$22, and $28 + shipping.
North Texas Oboe Reeds and Cane, P.O. Box 567991, Dallas, TX, 75356, (214) 289-3493
. Reeds are $32 each.
http://www.premierereeds.com/gallery.html $34 to $42 per reed.
Pencil. Musicians write with pencils because they make changes to their music
and make frequent notations on the pages. Erasable, colored pencils are best.
5 GB flash drive (or larger). To record your lesson.
Bring this to your lesson. When you begin each lesson, give your flash drive to your teacher and
they'll record your lessons. Be sure and take the drive with you when
you leave and listen to it in your computer the day of or the day after
your lesson. This will give you a way to review the lesson and give me
a way to send demonstrations of technique or songs home with you. If you'll
review your lesson each week, you'll progress about 5 to 10% faster.
Audacity. Also, if you'd like to get a even more out of some of your own practices,
go back to
www.dallasmusiclessons.com, this time actually click the
Resources tab, go down to ‘recording and editing’ and download
Audacity, a free computer-based recording program. It does many great things to
help you practice; people even make professional albums with it. You can
change the pitch of your song, record yourself, record yourself playing
with your song, or isolate sections of songs for practice. Many good things.
Leave your metronome at home, but you need it to practice. Apps for iphone – Tempo Advance is
the best - $4. For Android, Tempo - $2. Standalone metronomes: Planet
Waves PW-MT-02 ($15), Korg MA-1 ($20-25).
Use the metronome whenever possible. It will develop your sense of rhythm and counting; equally important,
it will show you
where you should be practicing. If you follow the beat from the metronome in
songs and exercises, the areas where you don't do well will be revealed,
and you'll know where to spend extra practice time. The metronome
is your drummer.
When you’re having trouble getting into the metronome, use a drum
machine. For iphone, use Garage Band, for Android use Drummer Friend -
$3. Standalone drum machine: Boss DB-60. And a little home keyboard with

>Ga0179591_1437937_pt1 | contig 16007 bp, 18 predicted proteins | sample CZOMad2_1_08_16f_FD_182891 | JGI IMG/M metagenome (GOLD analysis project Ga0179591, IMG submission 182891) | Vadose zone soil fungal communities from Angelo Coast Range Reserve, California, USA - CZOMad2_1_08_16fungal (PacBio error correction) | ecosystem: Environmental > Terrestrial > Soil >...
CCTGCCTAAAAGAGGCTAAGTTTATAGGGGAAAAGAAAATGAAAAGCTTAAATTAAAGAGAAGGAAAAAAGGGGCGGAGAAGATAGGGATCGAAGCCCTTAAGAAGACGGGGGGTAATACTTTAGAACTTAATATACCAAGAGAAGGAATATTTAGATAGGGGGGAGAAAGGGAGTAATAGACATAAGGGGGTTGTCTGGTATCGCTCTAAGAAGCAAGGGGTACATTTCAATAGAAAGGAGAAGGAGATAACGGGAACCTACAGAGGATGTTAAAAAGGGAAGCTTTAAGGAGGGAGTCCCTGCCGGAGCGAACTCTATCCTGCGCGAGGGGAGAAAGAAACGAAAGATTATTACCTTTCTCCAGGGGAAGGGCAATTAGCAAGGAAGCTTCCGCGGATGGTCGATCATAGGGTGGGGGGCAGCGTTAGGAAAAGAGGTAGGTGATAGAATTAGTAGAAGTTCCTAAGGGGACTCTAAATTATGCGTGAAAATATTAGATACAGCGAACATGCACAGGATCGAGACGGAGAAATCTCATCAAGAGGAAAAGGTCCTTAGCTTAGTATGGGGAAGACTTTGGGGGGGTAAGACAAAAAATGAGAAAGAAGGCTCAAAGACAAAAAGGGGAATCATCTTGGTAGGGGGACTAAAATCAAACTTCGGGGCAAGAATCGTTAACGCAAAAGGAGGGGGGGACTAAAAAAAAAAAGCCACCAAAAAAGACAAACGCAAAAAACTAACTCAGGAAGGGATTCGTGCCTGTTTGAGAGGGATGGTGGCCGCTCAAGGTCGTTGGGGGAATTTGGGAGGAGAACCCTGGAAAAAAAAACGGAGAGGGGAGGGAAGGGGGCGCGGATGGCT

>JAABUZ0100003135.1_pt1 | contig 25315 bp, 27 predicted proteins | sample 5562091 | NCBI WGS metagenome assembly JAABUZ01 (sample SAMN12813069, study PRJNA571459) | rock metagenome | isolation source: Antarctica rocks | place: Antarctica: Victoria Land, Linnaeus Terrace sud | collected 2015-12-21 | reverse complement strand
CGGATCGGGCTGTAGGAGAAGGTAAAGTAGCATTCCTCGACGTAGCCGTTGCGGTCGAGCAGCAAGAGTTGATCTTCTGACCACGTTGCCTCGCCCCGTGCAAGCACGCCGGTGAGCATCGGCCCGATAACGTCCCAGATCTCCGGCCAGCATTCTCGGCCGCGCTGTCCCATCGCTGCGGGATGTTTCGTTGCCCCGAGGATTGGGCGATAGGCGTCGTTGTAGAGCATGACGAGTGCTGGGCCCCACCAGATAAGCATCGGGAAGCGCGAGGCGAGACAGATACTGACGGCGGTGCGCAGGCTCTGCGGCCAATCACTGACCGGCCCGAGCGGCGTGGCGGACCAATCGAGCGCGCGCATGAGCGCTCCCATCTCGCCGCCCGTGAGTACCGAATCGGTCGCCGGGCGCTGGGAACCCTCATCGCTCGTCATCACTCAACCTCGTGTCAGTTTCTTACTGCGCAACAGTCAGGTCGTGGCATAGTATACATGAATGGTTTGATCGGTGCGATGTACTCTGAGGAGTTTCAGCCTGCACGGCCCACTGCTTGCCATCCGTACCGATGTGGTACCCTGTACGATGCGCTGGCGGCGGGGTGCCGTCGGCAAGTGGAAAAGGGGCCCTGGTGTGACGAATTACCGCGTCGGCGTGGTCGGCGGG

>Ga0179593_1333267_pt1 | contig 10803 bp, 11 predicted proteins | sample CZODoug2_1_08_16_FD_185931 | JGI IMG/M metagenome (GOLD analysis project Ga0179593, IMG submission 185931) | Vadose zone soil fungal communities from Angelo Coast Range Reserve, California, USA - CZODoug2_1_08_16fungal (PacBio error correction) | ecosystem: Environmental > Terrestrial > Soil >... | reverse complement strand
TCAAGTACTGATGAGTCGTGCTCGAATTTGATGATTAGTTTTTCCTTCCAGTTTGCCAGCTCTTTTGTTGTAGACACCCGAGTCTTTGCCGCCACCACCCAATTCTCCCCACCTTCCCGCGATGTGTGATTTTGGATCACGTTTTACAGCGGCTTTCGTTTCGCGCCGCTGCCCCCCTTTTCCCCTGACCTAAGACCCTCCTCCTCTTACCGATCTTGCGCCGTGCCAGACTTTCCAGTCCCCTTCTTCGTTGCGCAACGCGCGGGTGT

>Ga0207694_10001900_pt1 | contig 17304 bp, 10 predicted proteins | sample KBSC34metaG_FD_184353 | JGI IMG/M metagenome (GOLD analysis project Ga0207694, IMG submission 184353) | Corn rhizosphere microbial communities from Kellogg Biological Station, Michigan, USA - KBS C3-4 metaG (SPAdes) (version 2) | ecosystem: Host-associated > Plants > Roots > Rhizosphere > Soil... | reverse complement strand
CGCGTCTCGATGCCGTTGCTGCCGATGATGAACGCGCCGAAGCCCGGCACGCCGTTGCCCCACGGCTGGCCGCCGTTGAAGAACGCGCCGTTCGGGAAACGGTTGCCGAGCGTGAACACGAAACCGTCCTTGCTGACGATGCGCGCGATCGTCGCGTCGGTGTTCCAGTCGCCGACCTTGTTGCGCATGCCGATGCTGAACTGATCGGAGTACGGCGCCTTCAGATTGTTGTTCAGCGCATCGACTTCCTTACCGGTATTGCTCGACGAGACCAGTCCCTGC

rhythms and metronomic markings works well, too.
Students who practice with metronomes or rhythm machines will also progress
about 5 to 10 percent faster.
Sheet music for 5 pieces. Some oboe students at Promethean Studios are working on two types of pieces
at once: a classical piece and a ‘fun’ piece.
Note pieces are usually the traditional classical piece where to succeed in the piece
you must read and play the notes correctly. Many styles of music can be
written as a challenging "note piece", but classical pieces
are the normal choice.
Fun pieces - a "top hits" book with a CD that has songs you like is a great
choice. Don't worry about the difficulty.
Be careful not to get instructional material by accident. You will work
through 1 song per month, and will need to keep a steady supply of songs
available, as we learn the old ones.
As the student progresses past the beginner stage, I will recommend note pieces and music to be
A 440. Every orchestra in the world tunes to the oboe every day. You've
got to have a great ear to play the oboe, so get a tuning fork and develop your ear.
Harvard Brief Dictionary of Music. Recommended, but not required. Definitions for many useful musical terms
are found here.
More oboe resources:
Instruments and accessories for sale:
. Carlos Coelho, 317-920-0519,
carlos@carlosOboe.com. Lorees and used horns.
http://www.usahorn.com - USA horn.
- Wichita Band.
- Woodwind and Brasswind.
Williamson Music Company, 701 East Plano Pkwy, Suite 100, Plano, TX 75074, 972-516-1331.
Carlos Coelho, repairs http://www.carlosoboe.com
You’ll mail your oboe off for repair.